Breastfeeding and Coronavirus: A Summary of Guidelines

Breastfeeding and Coronavirus: A Summary of Guidelines

You might feel like there’s a lot of conflicting information circulating about breastfeeding an infant or caring for a newborn if you’ve tested positive for the coronavirus. Here we summarize an article by the New York Times, published on April 6th, which covers the most recent guidelines out there. One important thing to keep in mind is that advice will differ depending on which organization you consult, such as the American Academy of Pediatrics (A.A.P.), the Centers for Disease Control and Prevention (CDC), or the World Health Organization (WHO). 

Key takeaways:

  • If you test positive for the virus, it remains your choice whether you wish to stay in the same room as your newborn and breastfeed. Currently, the WHO states that infected mothers can stay in the same room and breastfeed, as long as proper hygiene precautions such as wearing a mask while breastfeeding and washing your hands before and after touching your baby. Of course, if the mother is too sick to care for her newborn, she should be supported to provide breast milk in another way. 
  • The A.A.P., on the other hand, recommends to temporarily separate the mother from her newborn, and either pump or manually express her breastmilk. The CDC currently states hospitals “should consider” temporarily separating mothers and babies into different rooms if the mother is infected or suspected of having the infection. 
  • The decision to breastfeed should be taken after a discussion of risks and benefits. While studies have shown that skin-to-skin contact with your newborn can promote mother-infant bonding, this benefit has to be weighed against the possibility of infecting a newborn. Data surrounding this topic is scarce, it seems like the risk of severe cases of Covid-19 in newborns is relatively rare.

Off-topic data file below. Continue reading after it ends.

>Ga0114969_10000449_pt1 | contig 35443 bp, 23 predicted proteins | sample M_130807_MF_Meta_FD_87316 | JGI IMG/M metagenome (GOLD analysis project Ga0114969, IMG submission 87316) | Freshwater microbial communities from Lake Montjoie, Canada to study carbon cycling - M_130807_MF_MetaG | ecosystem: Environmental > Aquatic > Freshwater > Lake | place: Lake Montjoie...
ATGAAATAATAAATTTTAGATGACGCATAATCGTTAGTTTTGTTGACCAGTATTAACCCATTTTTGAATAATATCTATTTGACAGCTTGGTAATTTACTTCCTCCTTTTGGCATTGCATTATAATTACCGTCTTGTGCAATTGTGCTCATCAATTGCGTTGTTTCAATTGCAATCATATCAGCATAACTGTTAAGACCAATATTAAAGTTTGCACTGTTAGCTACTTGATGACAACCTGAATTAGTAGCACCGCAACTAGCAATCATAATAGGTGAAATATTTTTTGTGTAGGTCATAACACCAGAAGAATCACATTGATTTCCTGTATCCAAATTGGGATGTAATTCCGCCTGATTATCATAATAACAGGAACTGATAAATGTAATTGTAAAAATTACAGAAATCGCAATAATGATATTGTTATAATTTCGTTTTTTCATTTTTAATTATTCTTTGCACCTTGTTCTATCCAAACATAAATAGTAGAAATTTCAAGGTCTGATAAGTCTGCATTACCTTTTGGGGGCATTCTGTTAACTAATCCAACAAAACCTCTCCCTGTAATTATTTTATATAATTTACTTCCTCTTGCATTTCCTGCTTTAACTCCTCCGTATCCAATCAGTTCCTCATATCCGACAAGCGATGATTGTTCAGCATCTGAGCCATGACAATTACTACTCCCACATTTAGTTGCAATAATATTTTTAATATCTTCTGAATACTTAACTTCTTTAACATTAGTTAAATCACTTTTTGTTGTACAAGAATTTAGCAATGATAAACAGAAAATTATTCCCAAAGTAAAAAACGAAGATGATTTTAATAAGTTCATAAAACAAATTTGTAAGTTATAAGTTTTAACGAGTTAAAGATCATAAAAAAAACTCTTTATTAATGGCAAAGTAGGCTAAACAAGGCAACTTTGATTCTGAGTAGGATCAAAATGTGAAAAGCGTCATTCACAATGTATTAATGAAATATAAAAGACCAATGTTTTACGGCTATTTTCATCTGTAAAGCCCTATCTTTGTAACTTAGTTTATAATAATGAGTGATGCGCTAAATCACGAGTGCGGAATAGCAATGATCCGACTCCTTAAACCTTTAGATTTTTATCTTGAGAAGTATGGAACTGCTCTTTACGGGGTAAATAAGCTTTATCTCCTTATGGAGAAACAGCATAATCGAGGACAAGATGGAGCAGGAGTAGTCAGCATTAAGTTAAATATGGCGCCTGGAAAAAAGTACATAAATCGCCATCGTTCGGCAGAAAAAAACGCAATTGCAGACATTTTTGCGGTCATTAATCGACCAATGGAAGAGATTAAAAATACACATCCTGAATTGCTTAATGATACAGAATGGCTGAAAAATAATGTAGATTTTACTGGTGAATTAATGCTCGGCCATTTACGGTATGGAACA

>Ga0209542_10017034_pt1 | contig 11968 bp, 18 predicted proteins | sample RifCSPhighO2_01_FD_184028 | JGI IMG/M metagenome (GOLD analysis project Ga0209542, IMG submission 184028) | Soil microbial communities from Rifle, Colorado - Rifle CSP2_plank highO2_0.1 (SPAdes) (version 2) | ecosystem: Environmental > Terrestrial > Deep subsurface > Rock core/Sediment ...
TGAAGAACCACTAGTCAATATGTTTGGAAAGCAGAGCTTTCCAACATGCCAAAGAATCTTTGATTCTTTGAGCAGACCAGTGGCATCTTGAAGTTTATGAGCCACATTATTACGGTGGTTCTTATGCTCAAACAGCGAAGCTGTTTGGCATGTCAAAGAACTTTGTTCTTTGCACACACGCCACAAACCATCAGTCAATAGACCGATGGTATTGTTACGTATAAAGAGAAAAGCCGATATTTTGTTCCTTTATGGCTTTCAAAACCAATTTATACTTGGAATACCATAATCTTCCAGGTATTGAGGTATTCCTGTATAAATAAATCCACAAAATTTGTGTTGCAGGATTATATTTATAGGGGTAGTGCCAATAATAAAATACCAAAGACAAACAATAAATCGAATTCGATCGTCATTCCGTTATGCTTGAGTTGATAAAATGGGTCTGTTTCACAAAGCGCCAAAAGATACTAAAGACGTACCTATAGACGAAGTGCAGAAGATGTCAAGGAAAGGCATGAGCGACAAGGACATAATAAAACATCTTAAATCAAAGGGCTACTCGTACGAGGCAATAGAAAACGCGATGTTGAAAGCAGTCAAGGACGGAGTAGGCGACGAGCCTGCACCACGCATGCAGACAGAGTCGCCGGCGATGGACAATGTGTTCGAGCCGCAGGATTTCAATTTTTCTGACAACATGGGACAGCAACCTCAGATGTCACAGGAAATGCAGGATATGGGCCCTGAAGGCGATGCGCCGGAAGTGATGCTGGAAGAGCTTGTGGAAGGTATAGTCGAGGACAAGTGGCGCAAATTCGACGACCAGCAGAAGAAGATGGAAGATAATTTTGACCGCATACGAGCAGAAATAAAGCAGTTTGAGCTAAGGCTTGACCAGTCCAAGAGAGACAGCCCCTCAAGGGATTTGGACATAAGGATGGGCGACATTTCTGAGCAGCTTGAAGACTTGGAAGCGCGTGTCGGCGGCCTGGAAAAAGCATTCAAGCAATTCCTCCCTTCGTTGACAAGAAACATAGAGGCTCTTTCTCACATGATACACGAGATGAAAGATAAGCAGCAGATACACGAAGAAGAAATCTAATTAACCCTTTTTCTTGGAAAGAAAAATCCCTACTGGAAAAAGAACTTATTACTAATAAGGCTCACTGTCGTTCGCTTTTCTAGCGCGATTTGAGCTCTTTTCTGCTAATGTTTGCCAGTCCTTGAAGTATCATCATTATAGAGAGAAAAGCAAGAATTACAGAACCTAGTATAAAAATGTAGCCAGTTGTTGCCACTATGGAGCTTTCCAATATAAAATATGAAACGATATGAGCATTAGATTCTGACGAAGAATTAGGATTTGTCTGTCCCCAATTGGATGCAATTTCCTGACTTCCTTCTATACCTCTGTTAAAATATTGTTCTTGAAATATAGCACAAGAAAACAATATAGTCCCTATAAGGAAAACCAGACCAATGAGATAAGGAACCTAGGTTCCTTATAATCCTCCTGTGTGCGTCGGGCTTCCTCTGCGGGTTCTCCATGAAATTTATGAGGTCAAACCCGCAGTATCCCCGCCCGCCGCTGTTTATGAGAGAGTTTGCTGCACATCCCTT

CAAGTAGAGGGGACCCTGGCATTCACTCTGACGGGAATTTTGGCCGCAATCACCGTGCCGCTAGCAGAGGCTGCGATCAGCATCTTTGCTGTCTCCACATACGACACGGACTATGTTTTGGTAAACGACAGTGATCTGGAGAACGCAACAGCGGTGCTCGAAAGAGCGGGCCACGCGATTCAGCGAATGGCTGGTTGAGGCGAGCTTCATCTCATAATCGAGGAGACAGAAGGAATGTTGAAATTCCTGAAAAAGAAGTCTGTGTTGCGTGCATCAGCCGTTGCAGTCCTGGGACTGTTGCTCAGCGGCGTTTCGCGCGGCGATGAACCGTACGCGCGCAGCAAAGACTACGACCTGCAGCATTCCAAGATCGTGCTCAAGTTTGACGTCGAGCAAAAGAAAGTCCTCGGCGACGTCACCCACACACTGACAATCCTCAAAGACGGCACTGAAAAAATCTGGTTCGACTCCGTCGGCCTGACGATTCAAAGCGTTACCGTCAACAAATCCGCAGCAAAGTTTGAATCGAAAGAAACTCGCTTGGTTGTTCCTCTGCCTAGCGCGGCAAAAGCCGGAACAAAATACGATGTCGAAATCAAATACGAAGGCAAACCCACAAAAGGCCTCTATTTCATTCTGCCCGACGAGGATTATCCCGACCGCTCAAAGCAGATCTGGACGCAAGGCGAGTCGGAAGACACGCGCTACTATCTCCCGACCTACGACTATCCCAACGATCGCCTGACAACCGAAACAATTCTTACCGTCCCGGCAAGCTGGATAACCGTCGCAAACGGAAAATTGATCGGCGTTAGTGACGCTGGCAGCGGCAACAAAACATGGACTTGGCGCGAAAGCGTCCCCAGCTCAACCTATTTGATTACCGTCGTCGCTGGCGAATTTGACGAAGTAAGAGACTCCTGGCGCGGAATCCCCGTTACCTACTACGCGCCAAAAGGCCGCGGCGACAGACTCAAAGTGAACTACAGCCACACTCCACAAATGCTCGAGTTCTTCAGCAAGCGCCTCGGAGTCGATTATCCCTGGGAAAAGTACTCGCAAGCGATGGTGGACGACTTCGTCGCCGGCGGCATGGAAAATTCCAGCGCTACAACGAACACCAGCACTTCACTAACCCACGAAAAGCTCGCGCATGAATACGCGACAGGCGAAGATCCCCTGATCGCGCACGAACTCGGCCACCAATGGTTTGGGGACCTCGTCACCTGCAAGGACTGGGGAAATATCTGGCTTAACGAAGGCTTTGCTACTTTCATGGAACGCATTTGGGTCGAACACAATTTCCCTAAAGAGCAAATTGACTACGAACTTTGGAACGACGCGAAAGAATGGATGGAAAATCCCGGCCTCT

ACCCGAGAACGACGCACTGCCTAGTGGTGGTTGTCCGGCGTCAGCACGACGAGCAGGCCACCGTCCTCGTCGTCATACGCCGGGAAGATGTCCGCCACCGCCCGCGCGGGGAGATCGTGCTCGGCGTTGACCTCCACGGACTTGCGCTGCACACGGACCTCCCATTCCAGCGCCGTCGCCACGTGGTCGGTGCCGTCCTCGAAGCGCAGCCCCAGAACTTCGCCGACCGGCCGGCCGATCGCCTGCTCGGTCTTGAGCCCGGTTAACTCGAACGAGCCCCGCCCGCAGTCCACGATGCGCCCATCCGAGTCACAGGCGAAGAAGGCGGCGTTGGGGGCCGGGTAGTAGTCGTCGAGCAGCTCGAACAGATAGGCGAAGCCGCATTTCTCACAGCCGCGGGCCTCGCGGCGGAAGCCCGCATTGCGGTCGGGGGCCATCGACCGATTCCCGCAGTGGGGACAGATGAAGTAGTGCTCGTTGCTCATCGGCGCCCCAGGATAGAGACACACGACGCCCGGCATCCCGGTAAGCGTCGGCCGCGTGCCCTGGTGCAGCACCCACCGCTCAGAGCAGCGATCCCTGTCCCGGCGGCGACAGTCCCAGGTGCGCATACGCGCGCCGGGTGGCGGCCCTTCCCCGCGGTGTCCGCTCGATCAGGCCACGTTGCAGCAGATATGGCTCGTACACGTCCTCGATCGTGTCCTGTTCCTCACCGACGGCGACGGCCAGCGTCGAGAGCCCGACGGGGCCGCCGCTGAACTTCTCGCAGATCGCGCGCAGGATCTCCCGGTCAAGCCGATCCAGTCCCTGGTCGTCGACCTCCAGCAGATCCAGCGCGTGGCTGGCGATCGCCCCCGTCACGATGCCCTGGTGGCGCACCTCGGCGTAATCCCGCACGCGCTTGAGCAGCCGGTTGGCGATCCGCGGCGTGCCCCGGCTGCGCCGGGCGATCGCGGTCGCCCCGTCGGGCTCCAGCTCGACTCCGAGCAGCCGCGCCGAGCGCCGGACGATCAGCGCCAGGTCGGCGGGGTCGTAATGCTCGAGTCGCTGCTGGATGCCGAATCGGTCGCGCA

• Some women may worry that being temporarily separated from their newborn might make it more difficult to breastfeed later. However, that should not be something to worry about. if you’re given the support you need to express milk, especially in the first couple of hours after delivery, it will make it much easier to keep the milk flowing and produce it even if you are separated from your baby for one week or two.
  • Lots of individuals have been wondering if the coronavirus can be transmitted to an infant via breast milk. As of now, the virus has not been detected in breastmilk, but it is still unclear if the virus can be transmitted this way. In any case, out of precaution, if you are pumping your milk instead of breastfeeding, it is important to wash your hands before touching the pump, and to clean the pump thoroughly after. You can find C.D.C.’s recommendations for proper pump cleaning here
  • In terms of receiving help with breastfeeding, the safest thing to do is to consult lactation consultants using a video platform instead of in-person visits. Additionally, you may consider purchasing, if possible, inexpensive scales online in order to weight the baby every 2-3 days and make sure the baby’s weight is increasing.
  • It is known that breast milk contains immunological and nutritional benefits. That is why researchers expect to find antibodies to Covid-19 in the breast milk of infected mothers. However, that is still not known for sure. Still, experts agree that it is important to give a newborn as much breast milk as possible right now, and to continue to do so as long as breastfeeding is going well. 
  • In any case, breastfeeding remains an individual decision, and every woman should make the decision that’s best for her and her family. This article is based on currently available data and information, which is rapidly changing. Consulting with your ob-gyn and your baby’s pediatrician is always best practice. You can also consult ACOG’s updated page about Coronavirus (COVID-19), Pregnancy, and Breastfeeding here, as information is changing daily.
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Disclaimer: This is general medical information and not specific medical advice.  It does not and should not replace diagnosis or treatment by your healthcare provider. If you are seeking personal recommendations, advice, and/or treatment, please consult your physician. If you have an emergency, you should contact 911 or go to the nearest Emergency Room.